Photo via Liam Daniel, Netflix.


In Bridgerton, Shonda Rhimes’ London of 1816 isn’t exactly factual: it was never so colorful, frothy – and let’s face it, sexy.

Since production designer Will Hughes Jones and set decorator Gina Cromwell were using blues to show the aristocratic roots of the Bridgerton family in the Regency-designed estate, the costumes by Ellen Mirojnick were often in the blue family with lace floral designs subtly woven in.

Photo via Liam Daniel, Netflix.

Will Hughes-Jones told flowerpowerdaily that he often took the lead from Mirojnick’s jaw-dropping floral embellished empire dresses and jewell embellishments for the ladies of the court. In fact, one time he even dyed the florals in the background in a dance scene to better complement one of Daphne Bridgerton’s dresses.

For other ladies of the court, flowers are subtlety sewn into lace designs or hair accessories such as with Lady Danbury, who was the best friend of the Duke of Hastings’ mother.

To illustrate the striving needs of the Featheringtons, their house was more yellow and the costumes of the women reflected that choice.

Photo via Liam Daniel, Netflix.

When asked whose clothes were the most fun to create, Mirojnick doesn’t need a lot of time to ponder.

“Phillipa Featherington,” one of the “sad-sack” daughters of the wannabe Featheringtons.

“A lot of the dresses we did for Phillipa Featherington were over flowered,” says Mirojnick. “There was an audaciousness about using oversized flowers that fit her character. I love all her dresses that have that element, besides being audacious they have a fashion-forward feel.” One of her favorites is this lavender dress that “has trapped flowers within the two layers of organdy.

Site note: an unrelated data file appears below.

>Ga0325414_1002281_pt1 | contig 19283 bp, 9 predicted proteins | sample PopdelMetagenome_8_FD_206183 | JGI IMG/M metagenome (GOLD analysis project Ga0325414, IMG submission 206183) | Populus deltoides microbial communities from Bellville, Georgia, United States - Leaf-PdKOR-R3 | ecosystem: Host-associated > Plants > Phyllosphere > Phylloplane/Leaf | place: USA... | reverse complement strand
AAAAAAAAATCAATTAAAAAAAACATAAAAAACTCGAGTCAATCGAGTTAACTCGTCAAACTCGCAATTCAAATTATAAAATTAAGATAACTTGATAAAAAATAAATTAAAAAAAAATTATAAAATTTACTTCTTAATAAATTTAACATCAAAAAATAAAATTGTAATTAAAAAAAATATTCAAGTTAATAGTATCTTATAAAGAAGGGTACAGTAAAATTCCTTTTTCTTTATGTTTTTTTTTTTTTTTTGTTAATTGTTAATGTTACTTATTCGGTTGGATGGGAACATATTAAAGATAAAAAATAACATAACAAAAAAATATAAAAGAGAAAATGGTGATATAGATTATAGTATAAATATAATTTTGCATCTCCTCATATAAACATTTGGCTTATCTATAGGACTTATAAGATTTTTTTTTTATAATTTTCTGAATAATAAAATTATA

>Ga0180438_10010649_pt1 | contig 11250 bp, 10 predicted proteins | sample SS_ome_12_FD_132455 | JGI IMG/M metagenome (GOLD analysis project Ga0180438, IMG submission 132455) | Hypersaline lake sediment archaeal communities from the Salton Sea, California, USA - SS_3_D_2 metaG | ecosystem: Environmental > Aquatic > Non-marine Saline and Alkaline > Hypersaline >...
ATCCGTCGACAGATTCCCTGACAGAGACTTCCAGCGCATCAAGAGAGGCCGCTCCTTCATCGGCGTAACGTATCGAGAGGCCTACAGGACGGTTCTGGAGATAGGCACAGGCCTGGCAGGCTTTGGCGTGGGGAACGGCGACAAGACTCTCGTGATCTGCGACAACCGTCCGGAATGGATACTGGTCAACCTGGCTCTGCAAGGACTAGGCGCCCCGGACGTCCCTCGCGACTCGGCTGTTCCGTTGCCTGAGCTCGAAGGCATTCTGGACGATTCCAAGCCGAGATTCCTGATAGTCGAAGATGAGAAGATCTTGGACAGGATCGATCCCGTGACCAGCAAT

Photo via Liam Daniel, Netflix.

Judges pointed out how Portia Featherington’s dresses were also effective in being brazen but sympathetic. The way she sashayed into a garden wearing this chartreuse silk dress lavished with purple blooms or this bold brocaded dress revealed a whiff of desperation as well as ambition and pride.

Mirojnick created 7,500 pieces for this epic production in just five months. Was it hard to create different distinctive styles for each character?

“Once you create a character and what defines them, it isn’t difficult to follow through with all creations,” she says. “The use of flowers in design is totally organic. I can’t say why except that it felt right and always added that special touch. I loved all the dresses that had floral motifs.”

Photo via Liam Daniel, Netflix.

Judges also commented on the dreamy accessories and jewelry.

“We’ve been neglecting jewelry possibilities in the hair for too long,’ says author Carol Woolton. “It’s an easy way to make a whole new look. In the show, it’s all about prettiness and tiaras, but using a mix of modern and vintage you can give it your own edge.”

In fact, Mirojnik hopes so too. “I do think the beauty of flowers in the hair in new ways will definitely be seen in the coming days,” she says.

The sets are also too pretty to be true, but that’s the point: utter escapism. Bridgerton was never about reality – it’s about a magical fantasy world where life is all about finding love and living happily ever after.

For all these reasons, these shows are the nominees for Best Costumes to Enhance Decor. Which one is your favorite?

Click here to vote in the other categories featured in aspire’s Best Dressed Rooms in TV and Film Awards.